White's win narrowed the gap to race leader Freienstein, whose consistent placings and raids on the time bonuses at the intermediate sprints had him with a seven-second buffer on White heading into the 4.7 km time trial up an average of 11 per cent gradient to the summit of Mt Baw Baw.
Sam Hill (Phoenix Cycling Collective) made the early pace in the pattering rain and cold conditions with a time of 19.38 proving very hard to beat until Connor Brown (Mobius-Bridgelane) showed his form gained racing in the USA wasn't just for show, posting a time that would prove impossible to best.
The battle for overall honours was yet to be decided and with White and Freienstein passing Commissaire 2 on the road with a kilometre remaining, White had moved into the virtual race lead as he was eight seconds faster than his German rival. White powered to the line to record the second fastest time of the day, but Freienstein found something in his legs and managed to fight back to finish just a second behind White and secure his first National Road Series event victory.
"It was only a seven second lead over Nick White and he showed he's in really good form," said Freienstein, "he showed in the other stages that he's flying at the moment. You focus on your own effort, everyone has fatigue, everyone has the same conditions."
"It was a head-to-head race, and I'm super happy to win my first NRS tour overall. I've come second overall a few times back in 2014 and '15, then this year at Tour of the Great South Coast I was second overall, so finally we got an overall win for the team."
Freienstein remains locked in a tight battle with White and Ayden Toovey for the overall series honours with the battle between the three clearly on show during the event.
"Unfortunately it almost turns the way we race. The three going for overall, we mark each other and sometimes the racing gets a bit boring, because no break will go when one of us is in it... but that's team tactics."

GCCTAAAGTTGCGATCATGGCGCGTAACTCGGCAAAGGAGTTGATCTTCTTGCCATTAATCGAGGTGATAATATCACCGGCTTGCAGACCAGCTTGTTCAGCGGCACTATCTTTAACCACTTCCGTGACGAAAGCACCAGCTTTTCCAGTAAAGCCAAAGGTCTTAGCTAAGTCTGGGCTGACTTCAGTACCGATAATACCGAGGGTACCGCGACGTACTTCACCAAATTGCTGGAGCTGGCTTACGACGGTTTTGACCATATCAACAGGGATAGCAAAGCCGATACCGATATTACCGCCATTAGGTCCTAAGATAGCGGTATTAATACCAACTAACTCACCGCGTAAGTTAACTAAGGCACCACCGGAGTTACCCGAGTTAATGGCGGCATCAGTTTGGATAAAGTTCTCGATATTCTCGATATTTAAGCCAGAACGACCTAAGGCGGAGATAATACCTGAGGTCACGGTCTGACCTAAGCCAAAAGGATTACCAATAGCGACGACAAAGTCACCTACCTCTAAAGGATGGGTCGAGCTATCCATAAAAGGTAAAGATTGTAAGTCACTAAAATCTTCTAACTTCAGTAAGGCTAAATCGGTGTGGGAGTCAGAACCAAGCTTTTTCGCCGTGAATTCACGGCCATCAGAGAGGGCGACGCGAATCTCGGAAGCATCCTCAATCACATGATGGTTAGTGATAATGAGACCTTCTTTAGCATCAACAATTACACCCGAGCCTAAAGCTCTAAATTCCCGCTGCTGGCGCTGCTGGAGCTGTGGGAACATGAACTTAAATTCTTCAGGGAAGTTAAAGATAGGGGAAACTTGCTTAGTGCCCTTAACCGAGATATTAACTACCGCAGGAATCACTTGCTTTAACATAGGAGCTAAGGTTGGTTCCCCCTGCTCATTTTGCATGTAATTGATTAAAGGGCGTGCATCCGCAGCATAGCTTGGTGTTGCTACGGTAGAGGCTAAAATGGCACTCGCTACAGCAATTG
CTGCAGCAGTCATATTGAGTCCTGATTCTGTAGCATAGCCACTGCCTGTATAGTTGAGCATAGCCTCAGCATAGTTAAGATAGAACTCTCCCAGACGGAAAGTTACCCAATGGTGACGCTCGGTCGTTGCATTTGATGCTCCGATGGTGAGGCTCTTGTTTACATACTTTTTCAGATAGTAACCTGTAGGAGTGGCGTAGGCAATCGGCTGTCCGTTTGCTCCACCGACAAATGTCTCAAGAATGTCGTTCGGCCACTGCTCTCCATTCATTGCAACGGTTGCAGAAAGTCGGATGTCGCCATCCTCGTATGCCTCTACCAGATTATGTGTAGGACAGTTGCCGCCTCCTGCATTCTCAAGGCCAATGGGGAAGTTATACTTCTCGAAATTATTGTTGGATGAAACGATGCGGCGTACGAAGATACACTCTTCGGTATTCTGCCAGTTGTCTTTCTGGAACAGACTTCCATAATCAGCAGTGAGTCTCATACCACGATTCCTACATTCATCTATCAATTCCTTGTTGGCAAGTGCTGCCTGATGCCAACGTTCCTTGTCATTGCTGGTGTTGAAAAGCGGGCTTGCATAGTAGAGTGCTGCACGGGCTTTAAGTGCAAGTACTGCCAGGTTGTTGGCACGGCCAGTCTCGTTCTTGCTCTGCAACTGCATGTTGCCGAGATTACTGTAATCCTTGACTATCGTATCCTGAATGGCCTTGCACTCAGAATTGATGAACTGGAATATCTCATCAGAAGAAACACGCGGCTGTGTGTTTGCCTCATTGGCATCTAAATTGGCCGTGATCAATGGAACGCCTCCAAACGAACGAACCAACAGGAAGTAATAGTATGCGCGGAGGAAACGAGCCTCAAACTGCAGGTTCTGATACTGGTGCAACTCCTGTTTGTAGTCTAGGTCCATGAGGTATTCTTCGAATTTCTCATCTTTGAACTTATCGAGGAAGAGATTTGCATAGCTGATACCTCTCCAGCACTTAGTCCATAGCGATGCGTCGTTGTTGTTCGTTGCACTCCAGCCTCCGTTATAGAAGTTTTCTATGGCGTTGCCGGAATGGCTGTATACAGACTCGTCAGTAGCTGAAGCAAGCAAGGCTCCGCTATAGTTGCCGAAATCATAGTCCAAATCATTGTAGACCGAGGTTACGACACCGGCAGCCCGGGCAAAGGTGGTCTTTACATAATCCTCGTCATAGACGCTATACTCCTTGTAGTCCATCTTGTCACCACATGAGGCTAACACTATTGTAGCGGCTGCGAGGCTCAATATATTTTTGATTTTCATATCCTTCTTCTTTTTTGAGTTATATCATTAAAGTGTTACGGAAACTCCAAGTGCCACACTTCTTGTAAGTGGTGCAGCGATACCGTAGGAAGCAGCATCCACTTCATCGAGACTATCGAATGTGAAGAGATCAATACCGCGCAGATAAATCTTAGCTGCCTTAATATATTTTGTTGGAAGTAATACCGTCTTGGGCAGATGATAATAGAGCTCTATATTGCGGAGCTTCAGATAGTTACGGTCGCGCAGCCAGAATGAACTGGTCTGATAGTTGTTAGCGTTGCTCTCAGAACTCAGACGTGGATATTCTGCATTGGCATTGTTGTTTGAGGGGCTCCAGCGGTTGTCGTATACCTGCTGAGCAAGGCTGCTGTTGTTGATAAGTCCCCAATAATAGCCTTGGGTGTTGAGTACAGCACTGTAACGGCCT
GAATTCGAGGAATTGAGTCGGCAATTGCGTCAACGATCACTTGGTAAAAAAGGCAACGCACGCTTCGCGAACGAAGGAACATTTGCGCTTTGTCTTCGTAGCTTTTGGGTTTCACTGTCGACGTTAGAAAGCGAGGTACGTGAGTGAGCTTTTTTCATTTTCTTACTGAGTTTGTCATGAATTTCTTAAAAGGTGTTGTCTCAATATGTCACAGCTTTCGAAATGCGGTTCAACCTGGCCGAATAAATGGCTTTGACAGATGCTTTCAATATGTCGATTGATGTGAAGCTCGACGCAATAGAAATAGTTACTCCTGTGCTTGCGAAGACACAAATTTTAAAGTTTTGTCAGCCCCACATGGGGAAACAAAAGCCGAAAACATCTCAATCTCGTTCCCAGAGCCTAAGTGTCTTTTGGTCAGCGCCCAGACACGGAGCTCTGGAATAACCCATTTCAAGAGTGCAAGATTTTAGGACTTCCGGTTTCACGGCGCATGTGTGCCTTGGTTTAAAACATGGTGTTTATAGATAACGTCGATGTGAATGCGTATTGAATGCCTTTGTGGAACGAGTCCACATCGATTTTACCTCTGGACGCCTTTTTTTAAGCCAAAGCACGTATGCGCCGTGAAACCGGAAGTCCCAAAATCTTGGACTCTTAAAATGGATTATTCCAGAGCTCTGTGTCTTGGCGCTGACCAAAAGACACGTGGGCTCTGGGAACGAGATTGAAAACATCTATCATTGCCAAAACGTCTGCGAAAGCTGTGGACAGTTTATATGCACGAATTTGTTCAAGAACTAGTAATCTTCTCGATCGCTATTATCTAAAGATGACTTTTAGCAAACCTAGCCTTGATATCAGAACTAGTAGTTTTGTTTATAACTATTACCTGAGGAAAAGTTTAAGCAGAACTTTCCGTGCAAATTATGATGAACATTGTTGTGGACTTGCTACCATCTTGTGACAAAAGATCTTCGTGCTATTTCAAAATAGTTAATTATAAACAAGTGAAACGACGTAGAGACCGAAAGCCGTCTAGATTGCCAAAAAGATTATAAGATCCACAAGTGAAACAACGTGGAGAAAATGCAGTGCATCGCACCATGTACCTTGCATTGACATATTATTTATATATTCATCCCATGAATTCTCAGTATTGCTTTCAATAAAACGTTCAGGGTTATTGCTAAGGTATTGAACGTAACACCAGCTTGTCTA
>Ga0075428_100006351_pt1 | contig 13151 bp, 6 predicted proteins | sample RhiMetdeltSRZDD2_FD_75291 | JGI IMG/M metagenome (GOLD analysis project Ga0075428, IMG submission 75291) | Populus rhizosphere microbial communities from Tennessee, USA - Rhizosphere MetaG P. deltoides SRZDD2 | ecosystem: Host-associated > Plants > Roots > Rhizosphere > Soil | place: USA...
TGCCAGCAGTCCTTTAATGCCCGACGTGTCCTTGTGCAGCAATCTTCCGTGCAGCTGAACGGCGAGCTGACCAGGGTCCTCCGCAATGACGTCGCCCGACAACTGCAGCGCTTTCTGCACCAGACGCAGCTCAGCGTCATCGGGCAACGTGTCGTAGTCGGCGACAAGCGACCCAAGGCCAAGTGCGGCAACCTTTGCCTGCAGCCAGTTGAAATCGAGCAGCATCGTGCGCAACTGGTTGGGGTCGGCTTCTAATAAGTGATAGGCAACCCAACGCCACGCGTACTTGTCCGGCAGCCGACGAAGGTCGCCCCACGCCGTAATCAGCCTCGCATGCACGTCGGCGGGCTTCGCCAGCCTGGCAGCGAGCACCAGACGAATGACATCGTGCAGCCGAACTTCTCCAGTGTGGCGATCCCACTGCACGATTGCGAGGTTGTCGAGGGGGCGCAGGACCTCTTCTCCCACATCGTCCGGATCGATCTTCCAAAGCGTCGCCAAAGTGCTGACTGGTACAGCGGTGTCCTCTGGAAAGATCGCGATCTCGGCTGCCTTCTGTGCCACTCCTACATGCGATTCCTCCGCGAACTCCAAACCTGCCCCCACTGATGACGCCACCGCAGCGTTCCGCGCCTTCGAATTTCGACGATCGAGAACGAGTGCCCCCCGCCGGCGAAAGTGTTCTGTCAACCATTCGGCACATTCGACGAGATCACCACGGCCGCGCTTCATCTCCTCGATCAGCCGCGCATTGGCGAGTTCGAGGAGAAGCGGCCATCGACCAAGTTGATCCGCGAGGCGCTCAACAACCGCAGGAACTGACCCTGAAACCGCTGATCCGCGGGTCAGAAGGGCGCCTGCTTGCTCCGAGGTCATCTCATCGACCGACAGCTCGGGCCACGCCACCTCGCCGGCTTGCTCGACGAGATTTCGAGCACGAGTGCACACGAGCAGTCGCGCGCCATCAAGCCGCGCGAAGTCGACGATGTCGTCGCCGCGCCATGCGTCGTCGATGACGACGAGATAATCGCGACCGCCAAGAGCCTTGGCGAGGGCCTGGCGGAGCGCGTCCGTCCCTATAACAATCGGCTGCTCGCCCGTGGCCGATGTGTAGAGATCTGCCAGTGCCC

The womens race was expected to be a race for two, with Roper and Gunning heading into the final stage with over a minute's advantage on the rest of the field. However, stunning rides from Bree Wilson (Splatt Lawyers Racing), Katie Banerjee (Vie13-KOM Financial Advice) and Justine Barrow (Rush Womens) set the bar high for the riders to come, with Wilson fastest in a time of 23.28.
The two leaders fought out their own private battle, with Gunning struggling on the early steep slopes and being caught by Roper, who started out a minute behind, before fighting back to overtake her general classification rival on the road if not on time. Roper drove her way into the finish, ending up fifth on the stage and a minute and 36 seconds behind Wilson, meaning that she won the race overall by a margin of just four seconds from Wilson, with Banerjee third.
"Bree lives on the Gold Coast and we actually train together, so I know how fast she goes up those hills," said Roper after the stage. "I got six seconds in a sprint prime yesterday in the crit, so thanks to that little sprint I did, I was able to hold her off."
Roper's performance was even more impressive as she rode as an individual and had to protect her overall lead right into the mountain-top finish, not just from close rival Gunning, but from the other teams that had missed out on the opening stage.
"I don't think the 11 per cent climb was really my thing," said Roper, "but it was an unusual set-up with three crits leading into the time trial, so you had to be an all-round rider. I had to be alert in the crits to see what moves were going. I used Splatt a few times to chase down moves, as they had Jaime up there in a good position as well."
There was a change at the top of the mens NRS overall standings, with Raphael Freienstein moving in the series lead, with Toovey and White in hot pursuit. In the womens, Grace Brown (Holden Team Gusto) retains her overall lead despite not being present in Gippsland, with Ashlee Ankudinoff (Specialized Womens Racing) her main competitor.
The National Road Series will continue with the Tour of Tasmania in November.